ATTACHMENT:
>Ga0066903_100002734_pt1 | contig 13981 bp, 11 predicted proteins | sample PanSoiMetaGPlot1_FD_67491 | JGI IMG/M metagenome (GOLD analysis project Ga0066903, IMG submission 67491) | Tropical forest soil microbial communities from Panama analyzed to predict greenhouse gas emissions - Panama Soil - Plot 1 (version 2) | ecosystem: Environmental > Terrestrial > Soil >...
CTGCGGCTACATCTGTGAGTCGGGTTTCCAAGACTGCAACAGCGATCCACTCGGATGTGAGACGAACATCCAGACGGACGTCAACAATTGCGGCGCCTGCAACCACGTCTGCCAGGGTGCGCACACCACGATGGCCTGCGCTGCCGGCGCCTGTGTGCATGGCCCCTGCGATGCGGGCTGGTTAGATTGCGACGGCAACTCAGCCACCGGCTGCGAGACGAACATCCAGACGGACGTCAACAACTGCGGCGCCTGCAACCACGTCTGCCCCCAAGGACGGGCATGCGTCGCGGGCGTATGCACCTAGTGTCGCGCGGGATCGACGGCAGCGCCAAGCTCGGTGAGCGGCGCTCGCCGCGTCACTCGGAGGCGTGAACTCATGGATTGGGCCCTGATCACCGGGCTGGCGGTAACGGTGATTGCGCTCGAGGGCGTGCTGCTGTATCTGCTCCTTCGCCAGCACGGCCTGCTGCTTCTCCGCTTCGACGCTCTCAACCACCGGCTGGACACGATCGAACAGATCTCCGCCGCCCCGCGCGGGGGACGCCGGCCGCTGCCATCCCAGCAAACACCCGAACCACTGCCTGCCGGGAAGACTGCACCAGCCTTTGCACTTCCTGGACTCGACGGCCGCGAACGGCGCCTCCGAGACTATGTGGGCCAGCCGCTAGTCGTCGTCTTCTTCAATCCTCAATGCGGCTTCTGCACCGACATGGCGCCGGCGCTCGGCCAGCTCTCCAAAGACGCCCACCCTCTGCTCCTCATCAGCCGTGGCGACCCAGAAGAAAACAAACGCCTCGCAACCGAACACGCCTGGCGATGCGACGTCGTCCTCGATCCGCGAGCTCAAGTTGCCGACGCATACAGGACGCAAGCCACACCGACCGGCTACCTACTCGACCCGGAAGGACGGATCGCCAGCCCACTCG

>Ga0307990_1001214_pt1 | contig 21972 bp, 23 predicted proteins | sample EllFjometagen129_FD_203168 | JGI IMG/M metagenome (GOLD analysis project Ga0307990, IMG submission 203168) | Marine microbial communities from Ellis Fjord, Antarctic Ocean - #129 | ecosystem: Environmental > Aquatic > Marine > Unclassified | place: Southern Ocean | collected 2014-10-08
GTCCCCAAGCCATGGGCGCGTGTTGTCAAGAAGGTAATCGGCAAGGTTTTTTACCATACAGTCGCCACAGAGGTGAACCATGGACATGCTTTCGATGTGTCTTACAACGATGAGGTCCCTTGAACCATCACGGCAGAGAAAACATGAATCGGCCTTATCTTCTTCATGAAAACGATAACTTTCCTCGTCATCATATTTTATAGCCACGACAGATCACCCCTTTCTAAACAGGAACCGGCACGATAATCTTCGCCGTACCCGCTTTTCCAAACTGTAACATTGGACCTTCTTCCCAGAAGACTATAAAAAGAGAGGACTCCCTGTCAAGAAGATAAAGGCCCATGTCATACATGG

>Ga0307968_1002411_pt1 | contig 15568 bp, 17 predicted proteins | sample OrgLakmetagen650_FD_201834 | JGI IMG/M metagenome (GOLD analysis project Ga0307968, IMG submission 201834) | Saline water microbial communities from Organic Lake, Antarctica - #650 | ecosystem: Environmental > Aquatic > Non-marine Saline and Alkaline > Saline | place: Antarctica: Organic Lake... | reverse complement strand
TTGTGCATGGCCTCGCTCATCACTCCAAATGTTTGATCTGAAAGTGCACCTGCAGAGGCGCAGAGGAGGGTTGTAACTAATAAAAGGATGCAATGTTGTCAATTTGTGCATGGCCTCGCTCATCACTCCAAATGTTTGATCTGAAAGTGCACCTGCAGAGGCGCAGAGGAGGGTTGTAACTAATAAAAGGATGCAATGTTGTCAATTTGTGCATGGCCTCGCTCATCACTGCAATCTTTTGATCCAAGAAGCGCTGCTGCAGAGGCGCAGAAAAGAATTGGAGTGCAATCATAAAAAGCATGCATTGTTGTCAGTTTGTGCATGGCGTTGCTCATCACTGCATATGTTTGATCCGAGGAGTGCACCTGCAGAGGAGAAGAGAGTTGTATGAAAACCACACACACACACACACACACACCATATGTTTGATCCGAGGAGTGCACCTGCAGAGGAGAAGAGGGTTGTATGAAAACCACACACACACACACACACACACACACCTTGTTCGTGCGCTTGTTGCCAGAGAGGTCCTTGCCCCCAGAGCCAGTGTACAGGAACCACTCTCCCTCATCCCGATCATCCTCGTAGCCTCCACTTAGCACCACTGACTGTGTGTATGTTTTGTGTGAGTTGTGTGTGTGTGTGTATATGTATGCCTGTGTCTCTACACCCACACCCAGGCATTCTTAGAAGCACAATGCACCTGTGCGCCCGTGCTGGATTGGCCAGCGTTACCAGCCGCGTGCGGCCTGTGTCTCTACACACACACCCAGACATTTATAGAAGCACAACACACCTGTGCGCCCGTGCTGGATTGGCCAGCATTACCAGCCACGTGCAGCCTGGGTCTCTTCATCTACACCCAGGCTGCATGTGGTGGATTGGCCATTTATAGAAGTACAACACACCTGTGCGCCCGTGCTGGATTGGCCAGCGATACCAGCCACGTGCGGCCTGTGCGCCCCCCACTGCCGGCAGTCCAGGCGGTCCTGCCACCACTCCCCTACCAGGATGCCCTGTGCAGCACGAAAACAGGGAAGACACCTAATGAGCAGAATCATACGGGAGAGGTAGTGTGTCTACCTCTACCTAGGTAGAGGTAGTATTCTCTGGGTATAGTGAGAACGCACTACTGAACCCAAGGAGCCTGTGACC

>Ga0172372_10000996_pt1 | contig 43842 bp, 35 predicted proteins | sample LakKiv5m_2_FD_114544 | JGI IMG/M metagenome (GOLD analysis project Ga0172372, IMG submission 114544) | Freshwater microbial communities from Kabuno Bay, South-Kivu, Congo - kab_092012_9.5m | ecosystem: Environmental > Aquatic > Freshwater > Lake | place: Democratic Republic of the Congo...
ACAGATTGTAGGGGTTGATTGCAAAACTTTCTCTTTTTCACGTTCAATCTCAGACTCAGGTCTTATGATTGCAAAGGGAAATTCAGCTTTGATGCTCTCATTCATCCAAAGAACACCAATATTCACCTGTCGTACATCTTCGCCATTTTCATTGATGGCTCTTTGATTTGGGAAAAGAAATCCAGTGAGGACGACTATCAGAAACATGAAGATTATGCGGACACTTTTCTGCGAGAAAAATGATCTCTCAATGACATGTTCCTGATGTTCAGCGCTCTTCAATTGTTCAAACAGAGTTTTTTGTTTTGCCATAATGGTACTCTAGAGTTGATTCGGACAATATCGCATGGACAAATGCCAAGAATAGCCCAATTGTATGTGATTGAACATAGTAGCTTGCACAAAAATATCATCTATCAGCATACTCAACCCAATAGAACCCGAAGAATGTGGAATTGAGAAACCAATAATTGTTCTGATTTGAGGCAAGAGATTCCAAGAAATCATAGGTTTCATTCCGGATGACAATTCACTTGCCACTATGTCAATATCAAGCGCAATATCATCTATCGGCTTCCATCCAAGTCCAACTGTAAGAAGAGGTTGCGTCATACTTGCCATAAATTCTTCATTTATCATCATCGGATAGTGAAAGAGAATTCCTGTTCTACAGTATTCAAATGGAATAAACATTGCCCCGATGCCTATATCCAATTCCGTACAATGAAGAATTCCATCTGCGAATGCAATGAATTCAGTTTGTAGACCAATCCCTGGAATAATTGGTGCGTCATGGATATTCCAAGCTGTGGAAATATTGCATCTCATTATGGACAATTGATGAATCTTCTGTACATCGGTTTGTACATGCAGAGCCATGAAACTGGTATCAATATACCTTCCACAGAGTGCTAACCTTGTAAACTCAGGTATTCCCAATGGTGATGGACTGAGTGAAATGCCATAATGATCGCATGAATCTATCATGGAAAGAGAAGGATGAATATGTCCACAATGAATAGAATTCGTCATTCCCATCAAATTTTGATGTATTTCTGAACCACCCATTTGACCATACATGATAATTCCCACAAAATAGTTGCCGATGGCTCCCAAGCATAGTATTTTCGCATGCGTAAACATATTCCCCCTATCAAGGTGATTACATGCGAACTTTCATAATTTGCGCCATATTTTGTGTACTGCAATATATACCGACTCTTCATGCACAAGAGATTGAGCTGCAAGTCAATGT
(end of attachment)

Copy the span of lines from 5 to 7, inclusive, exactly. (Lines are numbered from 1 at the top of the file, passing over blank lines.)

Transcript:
>Ga0307968_1002411_pt1 | contig 15568 bp, 17 predicted proteins | sample OrgLakmetagen650_FD_201834 | JGI IMG/M metagenome (GOLD analysis project Ga0307968, IMG submission 201834) | Saline water microbial communities from Organic Lake, Antarctica - #650 | ecosystem: Environmental > Aquatic > Non-marine Saline and Alkaline > Saline | place: Antarctica: Organic Lake... | reverse complement strand
TTGTGCATGGCCTCGCTCATCACTCCAAATGTTTGATCTGAAAGTGCACCTGCAGAGGCGCAGAGGAGGGTTGTAACTAATAAAAGGATGCAATGTTGTCAATTTGTGCATGGCCTCGCTCATCACTCCAAATGTTTGATCTGAAAGTGCACCTGCAGAGGCGCAGAGGAGGGTTGTAACTAATAAAAGGATGCAATGTTGTCAATTTGTGCATGGCCTCGCTCATCACTGCAATCTTTTGATCCAAGAAGCGCTGCTGCAGAGGCGCAGAAAAGAATTGGAGTGCAATCATAAAAAGCATGCATTGTTGTCAGTTTGTGCATGGCGTTGCTCATCACTGCATATGTTTGATCCGAGGAGTGCACCTGCAGAGGAGAAGAGAGTTGTATGAAAACCACACACACACACACACACACACCATATGTTTGATCCGAGGAGTGCACCTGCAGAGGAGAAGAGGGTTGTATGAAAACCACACACACACACACACACACACACACCTTGTTCGTGCGCTTGTTGCCAGAGAGGTCCTTGCCCCCAGAGCCAGTGTACAGGAACCACTCTCCCTCATCCCGATCATCCTCGTAGCCTCCACTTAGCACCACTGACTGTGTGTATGTTTTGTGTGAGTTGTGTGTGTGTGTGTATATGTATGCCTGTGTCTCTACACCCACACCCAGGCATTCTTAGAAGCACAATGCACCTGTGCGCCCGTGCTGGATTGGCCAGCGTTACCAGCCGCGTGCGGCCTGTGTCTCTACACACACACCCAGACATTTATAGAAGCACAACACACCTGTGCGCCCGTGCTGGATTGGCCAGCATTACCAGCCACGTGCAGCCTGGGTCTCTTCATCTACACCCAGGCTGCATGTGGTGGATTGGCCATTTATAGAAGTACAACACACCTGTGCGCCCGTGCTGGATTGGCCAGCGATACCAGCCACGTGCGGCCTGTGCGCCCCCCACTGCCGGCAGTCCAGGCGGTCCTGCCACCACTCCCCTACCAGGATGCCCTGTGCAGCACGAAAACAGGGAAGACACCTAATGAGCAGAATCATACGGGAGAGGTAGTGTGTCTACCTCTACCTAGGTAGAGGTAGTATTCTCTGGGTATAGTGAGAACGCACTACTGAACCCAAGGAGCCTGTGACC

>Ga0172372_10000996_pt1 | contig 43842 bp, 35 predicted proteins | sample LakKiv5m_2_FD_114544 | JGI IMG/M metagenome (GOLD analysis project Ga0172372, IMG submission 114544) | Freshwater microbial communities from Kabuno Bay, South-Kivu, Congo - kab_092012_9.5m | ecosystem: Environmental > Aquatic > Freshwater > Lake | place: Democratic Republic of the Congo...